Chip and PIN 'not fit for purpose', says Cambridge researcher

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Sunday, February 14, 2010

An EMV terminal, similar to those found to be vulnerable.
Image: Michael Shanks.

University of Cambridge security expert Professor Ross Anderson has blasted the EMV system used worldwide for credit and debit card transactions, and known in the UK as Chip and PIN, after his research team discovered a serious vulnerability. The group were able to carry out purchases using a card, even without knowing the associated personal identification number (PIN), by using a "man-in-the-middle" attack.

Retail terminals at the point of sale require the cardholder to insert their card and enter their secret PIN before a transaction can be authorised. They then communicate with the microchip built in to the card itself, which holds the PIN. If the correct number has been given, this chip returns a standard verification code (0x9000) to the terminal.

In the researchers' attack they inserted a genuine card into a second reader, connected to a laptop. The laptop is linked by thin wires to a fake card, which is inserted into the retailer's terminal. The laptop relays the communications between the terminal and the stolen, but genuine, card, up until the stage where the PIN is to be checked. At this point it intercepts and responds with the verification code, no matter what number was entered. The retailer's terminal then believes that the correct PIN has been entered, and the card can be told that a signature was used to verify the cardholder instead.

Their technique has been tested successfully on cards from six different issuers: Bank of Scotland, Barclaycard, Co-operative Bank, Halifax, HSBC and John Lewis.

Cquote1.svg All the banks are lying. They are maliciously and wilfully deceiving the customer [...] The system is not fit for purpose. Cquote2.svg

—Professor Ross Anderson, University of Cambridge

The group say that not much technical skill is required for the attack, and suggested the equipment needed could be kept in a backpack, with the wires to the fake card running down a user's sleeve. They believe the equipment could be miniaturised to the size of a remote control.

"In practice how this attack would work is that one reasonably technically skilled person would build a device that carries out the attack and then sell this equipment on the internet just like criminals already do," said Dr Steven Murdoch who worked on the project.

Professor Anderson claimed that the attack could already be in use by criminals. "We have many examples of people who have had their cards stolen and then purchases made using the chip and pin," he said. "They are adamant they didn't use it but if the banks say chip and pin has been used you have to pay. I think many of these people would have been victim of the kind of technique we have developed."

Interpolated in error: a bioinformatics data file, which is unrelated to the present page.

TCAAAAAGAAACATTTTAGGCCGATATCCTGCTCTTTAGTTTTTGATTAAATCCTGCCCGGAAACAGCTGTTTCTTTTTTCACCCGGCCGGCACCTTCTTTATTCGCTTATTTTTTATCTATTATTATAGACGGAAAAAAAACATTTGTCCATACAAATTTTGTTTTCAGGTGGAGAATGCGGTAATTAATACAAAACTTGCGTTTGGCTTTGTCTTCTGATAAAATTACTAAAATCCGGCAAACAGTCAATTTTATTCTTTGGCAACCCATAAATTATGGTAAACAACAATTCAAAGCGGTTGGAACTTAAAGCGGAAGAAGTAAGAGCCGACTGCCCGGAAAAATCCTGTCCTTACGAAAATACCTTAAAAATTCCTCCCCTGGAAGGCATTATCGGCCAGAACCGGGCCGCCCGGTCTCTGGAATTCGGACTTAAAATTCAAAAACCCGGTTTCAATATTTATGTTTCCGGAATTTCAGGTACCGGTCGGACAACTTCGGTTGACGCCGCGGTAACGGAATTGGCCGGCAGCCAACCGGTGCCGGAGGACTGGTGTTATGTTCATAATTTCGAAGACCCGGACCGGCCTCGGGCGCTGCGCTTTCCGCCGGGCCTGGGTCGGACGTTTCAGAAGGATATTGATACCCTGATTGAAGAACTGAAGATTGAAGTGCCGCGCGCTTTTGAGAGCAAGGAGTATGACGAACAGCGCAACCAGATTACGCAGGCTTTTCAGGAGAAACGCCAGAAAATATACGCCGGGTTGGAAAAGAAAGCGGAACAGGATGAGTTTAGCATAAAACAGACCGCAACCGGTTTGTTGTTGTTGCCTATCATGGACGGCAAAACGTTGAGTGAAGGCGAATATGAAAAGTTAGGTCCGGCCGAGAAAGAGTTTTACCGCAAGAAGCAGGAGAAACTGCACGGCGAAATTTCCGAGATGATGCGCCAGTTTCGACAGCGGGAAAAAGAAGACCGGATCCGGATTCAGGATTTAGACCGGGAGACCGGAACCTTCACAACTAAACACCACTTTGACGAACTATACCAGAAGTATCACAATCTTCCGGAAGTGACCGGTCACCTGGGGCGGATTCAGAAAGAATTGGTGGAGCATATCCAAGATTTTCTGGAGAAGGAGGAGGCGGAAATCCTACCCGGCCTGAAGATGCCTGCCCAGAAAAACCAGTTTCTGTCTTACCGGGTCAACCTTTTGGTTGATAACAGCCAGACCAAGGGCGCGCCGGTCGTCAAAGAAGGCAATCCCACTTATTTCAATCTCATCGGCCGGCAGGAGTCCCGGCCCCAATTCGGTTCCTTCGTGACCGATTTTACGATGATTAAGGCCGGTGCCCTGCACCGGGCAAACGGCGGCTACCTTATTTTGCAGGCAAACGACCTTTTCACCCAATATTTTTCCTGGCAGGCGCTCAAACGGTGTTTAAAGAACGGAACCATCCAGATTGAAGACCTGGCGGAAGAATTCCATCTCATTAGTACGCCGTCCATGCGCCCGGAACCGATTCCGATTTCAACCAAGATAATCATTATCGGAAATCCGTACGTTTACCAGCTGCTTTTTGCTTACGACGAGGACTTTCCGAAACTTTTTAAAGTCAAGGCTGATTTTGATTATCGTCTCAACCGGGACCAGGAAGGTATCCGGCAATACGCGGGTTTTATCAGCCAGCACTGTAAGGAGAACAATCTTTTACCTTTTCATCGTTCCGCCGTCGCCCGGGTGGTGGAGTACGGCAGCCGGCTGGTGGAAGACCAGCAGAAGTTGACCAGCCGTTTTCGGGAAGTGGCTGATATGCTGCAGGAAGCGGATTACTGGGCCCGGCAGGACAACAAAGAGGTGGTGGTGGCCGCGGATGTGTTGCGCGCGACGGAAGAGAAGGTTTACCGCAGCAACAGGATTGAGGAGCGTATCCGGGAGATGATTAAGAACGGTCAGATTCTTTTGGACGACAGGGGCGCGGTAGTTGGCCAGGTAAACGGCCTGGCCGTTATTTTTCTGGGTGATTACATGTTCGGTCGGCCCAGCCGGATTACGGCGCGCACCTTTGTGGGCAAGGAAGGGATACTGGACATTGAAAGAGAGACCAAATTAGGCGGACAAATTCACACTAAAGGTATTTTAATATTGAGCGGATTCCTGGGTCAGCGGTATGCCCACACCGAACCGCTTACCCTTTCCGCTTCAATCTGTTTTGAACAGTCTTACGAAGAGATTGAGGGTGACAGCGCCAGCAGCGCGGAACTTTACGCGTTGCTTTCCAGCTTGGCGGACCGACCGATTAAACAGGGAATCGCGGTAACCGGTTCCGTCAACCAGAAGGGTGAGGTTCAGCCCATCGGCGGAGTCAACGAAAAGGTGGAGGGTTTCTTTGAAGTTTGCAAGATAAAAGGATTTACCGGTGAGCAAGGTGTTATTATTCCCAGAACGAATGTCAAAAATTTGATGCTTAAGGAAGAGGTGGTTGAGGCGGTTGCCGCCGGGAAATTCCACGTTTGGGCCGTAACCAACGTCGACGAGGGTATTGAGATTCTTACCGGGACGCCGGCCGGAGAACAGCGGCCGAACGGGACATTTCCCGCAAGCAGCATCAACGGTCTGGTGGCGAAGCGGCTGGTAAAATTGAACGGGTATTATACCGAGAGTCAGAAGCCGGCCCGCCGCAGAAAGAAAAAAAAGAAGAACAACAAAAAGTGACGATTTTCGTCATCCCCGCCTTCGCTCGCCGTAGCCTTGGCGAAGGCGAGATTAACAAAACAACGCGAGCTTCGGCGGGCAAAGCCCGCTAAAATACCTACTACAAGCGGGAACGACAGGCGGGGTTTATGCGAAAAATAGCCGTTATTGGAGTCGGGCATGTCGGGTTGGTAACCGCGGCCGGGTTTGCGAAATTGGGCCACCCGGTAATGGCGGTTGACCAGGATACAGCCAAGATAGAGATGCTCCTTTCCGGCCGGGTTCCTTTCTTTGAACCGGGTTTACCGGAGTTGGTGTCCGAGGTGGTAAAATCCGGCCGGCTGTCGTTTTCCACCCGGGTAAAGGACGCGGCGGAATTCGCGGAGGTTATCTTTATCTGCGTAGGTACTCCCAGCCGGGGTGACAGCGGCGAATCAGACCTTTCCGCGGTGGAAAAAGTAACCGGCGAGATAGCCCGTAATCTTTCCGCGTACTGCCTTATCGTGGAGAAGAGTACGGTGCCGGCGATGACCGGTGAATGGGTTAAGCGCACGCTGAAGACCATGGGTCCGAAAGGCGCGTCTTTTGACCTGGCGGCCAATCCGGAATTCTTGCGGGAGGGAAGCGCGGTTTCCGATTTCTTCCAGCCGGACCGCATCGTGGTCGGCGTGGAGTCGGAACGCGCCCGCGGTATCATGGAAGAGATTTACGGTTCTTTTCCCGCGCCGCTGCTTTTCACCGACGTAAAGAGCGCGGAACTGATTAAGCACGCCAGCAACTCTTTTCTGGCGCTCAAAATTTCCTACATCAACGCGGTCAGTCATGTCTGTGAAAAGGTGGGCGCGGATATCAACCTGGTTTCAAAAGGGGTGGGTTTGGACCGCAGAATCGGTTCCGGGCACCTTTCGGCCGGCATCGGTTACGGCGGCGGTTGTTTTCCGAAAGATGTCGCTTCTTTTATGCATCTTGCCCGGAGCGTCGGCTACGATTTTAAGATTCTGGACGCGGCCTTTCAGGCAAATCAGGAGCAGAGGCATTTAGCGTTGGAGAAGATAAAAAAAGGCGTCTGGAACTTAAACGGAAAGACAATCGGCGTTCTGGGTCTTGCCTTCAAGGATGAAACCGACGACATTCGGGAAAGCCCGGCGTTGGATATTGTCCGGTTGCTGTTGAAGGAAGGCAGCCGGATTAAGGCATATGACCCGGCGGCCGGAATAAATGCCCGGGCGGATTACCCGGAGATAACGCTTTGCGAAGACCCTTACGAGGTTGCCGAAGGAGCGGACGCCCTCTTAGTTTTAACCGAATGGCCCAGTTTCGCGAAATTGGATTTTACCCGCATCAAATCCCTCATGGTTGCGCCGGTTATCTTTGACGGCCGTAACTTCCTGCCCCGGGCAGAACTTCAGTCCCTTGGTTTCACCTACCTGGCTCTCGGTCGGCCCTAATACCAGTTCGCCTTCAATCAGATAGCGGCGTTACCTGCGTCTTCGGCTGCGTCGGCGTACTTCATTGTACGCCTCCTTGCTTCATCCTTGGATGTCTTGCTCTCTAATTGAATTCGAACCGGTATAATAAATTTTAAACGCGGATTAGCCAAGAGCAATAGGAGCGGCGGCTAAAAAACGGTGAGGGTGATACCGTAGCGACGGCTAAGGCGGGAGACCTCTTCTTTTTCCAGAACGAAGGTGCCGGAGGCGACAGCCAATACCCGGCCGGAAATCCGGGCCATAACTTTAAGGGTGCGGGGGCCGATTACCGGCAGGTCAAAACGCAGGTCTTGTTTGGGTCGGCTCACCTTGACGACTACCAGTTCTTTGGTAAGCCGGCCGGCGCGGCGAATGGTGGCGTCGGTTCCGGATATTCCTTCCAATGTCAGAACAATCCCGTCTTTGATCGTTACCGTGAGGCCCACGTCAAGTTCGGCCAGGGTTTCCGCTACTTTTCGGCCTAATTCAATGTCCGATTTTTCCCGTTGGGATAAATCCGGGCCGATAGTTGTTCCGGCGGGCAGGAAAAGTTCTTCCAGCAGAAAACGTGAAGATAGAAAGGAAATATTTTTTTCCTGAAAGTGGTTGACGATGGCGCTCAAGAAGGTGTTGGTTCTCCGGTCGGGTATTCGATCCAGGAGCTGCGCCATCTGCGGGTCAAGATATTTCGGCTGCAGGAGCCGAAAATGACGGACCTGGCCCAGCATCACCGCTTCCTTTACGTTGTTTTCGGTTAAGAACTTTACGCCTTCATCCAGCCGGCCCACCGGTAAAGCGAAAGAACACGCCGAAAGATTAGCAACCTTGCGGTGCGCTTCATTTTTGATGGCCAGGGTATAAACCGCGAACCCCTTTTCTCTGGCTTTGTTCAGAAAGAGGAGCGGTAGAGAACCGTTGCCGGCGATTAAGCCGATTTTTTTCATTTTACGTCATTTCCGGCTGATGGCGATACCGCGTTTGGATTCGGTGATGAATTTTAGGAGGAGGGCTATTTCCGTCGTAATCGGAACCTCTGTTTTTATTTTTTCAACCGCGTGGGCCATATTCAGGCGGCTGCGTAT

He was scathing about bank claims that the system was secure. "The banks are wrong. All the banks are lying. They are maliciously and wilfully deceiving the customer. If there was any justice then the police would be looking into this. The system is not fit for purpose."

Consumer group Which? have also called for an investigation, stating that in a recent survey one in seven people said that money had been taken from their accounts without authorisation. Around half of these did not have the money refunded by the bank.

"We want the banks to look into these potential flaws," said Cathy Neal from Which? Money, "because we have had many examples where the banks have said a pin was used and the customer said it hasn't."

Over 90 percent of UK card transactions at point-of-sale use chip and PIN, according to the UK Payments Administration. The attack does not affect ATM transactions, which use different standards. Mark Bowerman, a spokesman for the group which represents card companies, said that there was no evidence the attack was in use and emphasised that card fraud had fallen with the introduction of chip and PIN.

HAVE YOUR SAY
Wikinews commentary.svg
Do you trust bank security systems? Have you ever experienced card fraud?
Cquote1.svg We strongly refute the allegation that chip and PIN is broken Cquote2.svg

—Mark Bowerman, UK Payments Administration

"We are taking this paper very seriously, as maintaining excellent levels of card security is paramount," he said. "However, we strongly refute the allegation that chip and PIN is broken."

The research paper has been made available as a working draft, and is due to be published at the IEEE Security and Privacy Symposium in May 2010. Members of the banking industry were informed of the vulnerability in early December last year.

Sources

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